Editor’s Note: This blog was updated April 23, 2020 to reflect timeline updates made by CMS and ONC to their Final Rules.
The long-awaited interoperability rules recently dropped from the Office of the National Coordinator for Health Information Technology (ONC) and the Centers for Medicare and Medicaid Services (CMS). The rules are long (approaching 2,000 pages) and highly complex. And, just this week, some deadlines for the two rules have been extended due to the COVID-19 crisis. The rules’ updates, for the most part, fall into the category of “discretionary enforcement,” meaning that during the enforcement discretion period (varies from 3-6 months), CMS and ONC do not intend to enforce these provisions as they currently apply to certain entities or activities. There was one key provision that was a true deadline extension: CMS, in their April 21 announcement, gave physicians and other providers a full year (until 5/1/2021) to comply with the implementation timeline for the admission, discharge, and transfer (ADT) notification and Conditions of Participation (CoPs).
Regardless of the new implementation timelines or essentially delayed enforcement of specific provisions, these rules still require immediate resources and planning for compliance. Stakeholders need to quickly understand what is in the rules, what pertains to them, and where there is market differentiation or operational improvement opportunities leveraging the rules. We will leave it to others to do a deeper dive into the contents and specific requirements of the two rules. In this blog, adapted from our March 13 webinar available here, we will briefly explore key requirements of both rules and some possible stakeholder impacts. Next week’s HIT Perspectives will shed further light on the opportunities inherent in the rules.
What’s in the rules? The rules are a game changer on several fronts. BUT it is important to remember they are part of an evolutionary process, which leverages technology and policy levers to better engage the patient and caregivers in the care program. The transformational path to the future will be driven by business needs; these rules are not just a massive, Congressionally mandated health information technology (health IT) project.
So what’s in the rules? Here are some highlights.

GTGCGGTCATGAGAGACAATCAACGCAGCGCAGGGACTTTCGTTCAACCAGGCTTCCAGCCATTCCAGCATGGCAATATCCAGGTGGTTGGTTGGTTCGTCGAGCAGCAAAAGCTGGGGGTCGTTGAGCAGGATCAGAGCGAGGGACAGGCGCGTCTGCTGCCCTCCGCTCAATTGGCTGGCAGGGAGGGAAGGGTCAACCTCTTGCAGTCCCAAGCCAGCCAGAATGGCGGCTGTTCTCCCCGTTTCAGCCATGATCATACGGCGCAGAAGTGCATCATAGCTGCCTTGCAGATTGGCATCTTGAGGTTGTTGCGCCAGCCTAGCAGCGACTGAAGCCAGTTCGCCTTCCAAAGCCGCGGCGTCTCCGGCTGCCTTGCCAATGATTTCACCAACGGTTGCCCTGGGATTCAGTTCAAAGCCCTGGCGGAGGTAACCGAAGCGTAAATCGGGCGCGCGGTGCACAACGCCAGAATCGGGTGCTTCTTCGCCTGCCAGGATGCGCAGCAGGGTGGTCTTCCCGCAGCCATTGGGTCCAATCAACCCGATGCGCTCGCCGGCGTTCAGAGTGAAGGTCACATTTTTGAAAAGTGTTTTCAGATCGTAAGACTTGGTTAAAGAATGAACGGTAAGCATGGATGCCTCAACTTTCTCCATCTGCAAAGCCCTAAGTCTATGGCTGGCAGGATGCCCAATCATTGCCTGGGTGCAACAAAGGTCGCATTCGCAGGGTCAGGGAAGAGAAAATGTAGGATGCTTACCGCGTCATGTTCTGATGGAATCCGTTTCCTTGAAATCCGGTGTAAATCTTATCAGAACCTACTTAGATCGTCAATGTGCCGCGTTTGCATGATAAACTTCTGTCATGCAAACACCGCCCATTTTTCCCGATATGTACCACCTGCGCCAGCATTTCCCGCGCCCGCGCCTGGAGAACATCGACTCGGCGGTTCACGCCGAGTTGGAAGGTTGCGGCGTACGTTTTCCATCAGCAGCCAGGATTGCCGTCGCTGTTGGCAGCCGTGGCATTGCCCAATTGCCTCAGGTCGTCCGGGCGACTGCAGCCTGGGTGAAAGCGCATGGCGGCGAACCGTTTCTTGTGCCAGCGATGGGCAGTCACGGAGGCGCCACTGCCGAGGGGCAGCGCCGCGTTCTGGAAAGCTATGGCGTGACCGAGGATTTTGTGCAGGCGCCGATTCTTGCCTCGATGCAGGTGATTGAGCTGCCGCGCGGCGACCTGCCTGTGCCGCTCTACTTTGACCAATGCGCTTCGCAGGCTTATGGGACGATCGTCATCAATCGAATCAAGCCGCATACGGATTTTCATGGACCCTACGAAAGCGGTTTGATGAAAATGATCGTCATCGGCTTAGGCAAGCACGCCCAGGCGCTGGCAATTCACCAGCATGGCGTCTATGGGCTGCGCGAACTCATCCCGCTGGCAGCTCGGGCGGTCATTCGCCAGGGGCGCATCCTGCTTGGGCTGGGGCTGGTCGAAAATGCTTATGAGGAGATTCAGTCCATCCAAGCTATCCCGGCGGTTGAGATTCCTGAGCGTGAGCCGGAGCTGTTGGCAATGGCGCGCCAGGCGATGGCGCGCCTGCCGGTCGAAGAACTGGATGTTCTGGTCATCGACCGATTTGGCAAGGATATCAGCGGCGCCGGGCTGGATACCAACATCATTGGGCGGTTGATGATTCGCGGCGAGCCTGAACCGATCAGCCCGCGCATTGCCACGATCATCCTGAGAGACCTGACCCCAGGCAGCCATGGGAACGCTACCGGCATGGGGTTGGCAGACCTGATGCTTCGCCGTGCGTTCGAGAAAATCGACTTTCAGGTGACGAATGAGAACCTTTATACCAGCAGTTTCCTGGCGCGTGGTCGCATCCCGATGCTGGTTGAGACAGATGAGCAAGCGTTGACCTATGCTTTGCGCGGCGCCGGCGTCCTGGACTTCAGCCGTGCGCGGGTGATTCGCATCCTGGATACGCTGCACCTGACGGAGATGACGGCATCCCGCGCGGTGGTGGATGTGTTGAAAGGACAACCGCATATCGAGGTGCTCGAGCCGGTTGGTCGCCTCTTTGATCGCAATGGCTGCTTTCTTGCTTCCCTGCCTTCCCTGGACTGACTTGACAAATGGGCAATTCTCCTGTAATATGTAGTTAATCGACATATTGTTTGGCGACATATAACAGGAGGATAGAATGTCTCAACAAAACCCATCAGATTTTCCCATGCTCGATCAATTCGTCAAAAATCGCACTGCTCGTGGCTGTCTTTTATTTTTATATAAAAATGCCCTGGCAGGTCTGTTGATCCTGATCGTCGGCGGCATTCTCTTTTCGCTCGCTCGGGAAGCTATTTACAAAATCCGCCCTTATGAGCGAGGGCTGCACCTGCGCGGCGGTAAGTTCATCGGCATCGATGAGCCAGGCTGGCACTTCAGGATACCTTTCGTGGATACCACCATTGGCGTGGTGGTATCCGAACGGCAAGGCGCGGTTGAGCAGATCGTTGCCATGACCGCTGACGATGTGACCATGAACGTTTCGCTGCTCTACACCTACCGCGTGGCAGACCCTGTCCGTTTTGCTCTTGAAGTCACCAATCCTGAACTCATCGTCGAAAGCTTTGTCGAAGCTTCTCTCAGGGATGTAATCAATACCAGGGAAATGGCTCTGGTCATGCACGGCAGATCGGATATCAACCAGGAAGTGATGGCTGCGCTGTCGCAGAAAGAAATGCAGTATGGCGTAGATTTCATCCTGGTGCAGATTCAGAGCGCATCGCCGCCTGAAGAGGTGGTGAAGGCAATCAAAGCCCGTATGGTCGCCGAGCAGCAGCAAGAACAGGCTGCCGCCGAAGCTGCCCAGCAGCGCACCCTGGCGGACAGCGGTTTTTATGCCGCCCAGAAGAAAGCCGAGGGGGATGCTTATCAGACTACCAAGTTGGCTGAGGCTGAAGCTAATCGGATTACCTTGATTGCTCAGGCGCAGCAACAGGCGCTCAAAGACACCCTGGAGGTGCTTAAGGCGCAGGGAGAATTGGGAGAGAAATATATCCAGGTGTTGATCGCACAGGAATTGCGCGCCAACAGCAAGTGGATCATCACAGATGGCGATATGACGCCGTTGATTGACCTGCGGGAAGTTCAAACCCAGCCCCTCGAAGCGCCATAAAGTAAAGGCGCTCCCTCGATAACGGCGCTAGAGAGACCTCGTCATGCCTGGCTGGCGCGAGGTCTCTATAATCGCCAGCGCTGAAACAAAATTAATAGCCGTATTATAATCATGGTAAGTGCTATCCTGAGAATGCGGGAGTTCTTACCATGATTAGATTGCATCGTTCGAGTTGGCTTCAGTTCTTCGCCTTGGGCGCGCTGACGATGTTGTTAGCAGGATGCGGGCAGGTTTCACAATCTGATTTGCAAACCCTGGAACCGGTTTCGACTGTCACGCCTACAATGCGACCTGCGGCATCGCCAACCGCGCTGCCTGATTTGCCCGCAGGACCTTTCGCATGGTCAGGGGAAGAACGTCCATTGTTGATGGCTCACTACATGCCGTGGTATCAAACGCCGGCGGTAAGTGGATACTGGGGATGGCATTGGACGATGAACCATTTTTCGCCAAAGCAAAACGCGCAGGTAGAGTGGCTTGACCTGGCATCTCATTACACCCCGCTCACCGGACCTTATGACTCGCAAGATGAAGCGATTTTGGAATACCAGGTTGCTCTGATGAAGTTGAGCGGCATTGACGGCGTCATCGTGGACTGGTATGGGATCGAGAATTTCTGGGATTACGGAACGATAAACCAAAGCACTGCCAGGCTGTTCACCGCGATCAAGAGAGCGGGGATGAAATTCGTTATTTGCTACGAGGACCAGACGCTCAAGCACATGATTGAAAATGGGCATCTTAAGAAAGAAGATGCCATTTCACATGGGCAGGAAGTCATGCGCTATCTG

- The rules seek to expand the use and alignment of standards between ONC Certification for electronic health records (EHRs) and Medicare.
- USCDI. In a new requirement, the rules require standardized data exchange using the US Core Data for Interoperability (USCDI). We expect a future rule will address the exchange of additional codified data elements to support value-based care.
- FHIR version 4.0. HL7’s Fast Healthcare Interoperability Resource (FHIR) standard, version 4, is being adopted for as the foundational standard to support data exchange via secure application programming interfaces (APIs).
- NCPDP SCRIPT 20170701. This standard from the National Council for Prescription Drug Programs (NCPDP) is now required for electronic prescribing under Medicare Part D and ONC EHR Certification.
- The ONC rule defines information blocking by exception (with an eighth exception added on top of the seven provided in the proposed rule).
- The CMS rule will require hospitals to send admission, discharge, and transfer event notifications to another healthcare facility or to another community provider or practitioner as a condition of participation. States now are to exchange certain enrollee data for the dual eligibles for Medicare and Medicaid on a daily basis.
- Information blockers and providers who don’t update their digital contact information will be publicly reported by CMS. While this “public shaming” technique has been used before, it will be interesting to see whether it will be effective for these use cases.
- The rules do NOT address many key issues. They include alignment with the privacy rule implementing provisions of the Health Insurance Portability and Accountability Act (HIPPA) and with the upcoming rule on TEFCA (the Trusted Exchange and Common Agreement). [In fact, some stakeholders would like to see enhanced privacy protections for APIs. It’s not outside the realm of possibility that we could see an updated HIPAA Privacy Rule in the future to accommodate changes in business requirements, consumers’ needs and technologies since the original was published in 2000.] The Office of the Inspector General (OIG) intends to flesh out civil monetary penalties for non-compliance for which it issued a proposed rule on April 21.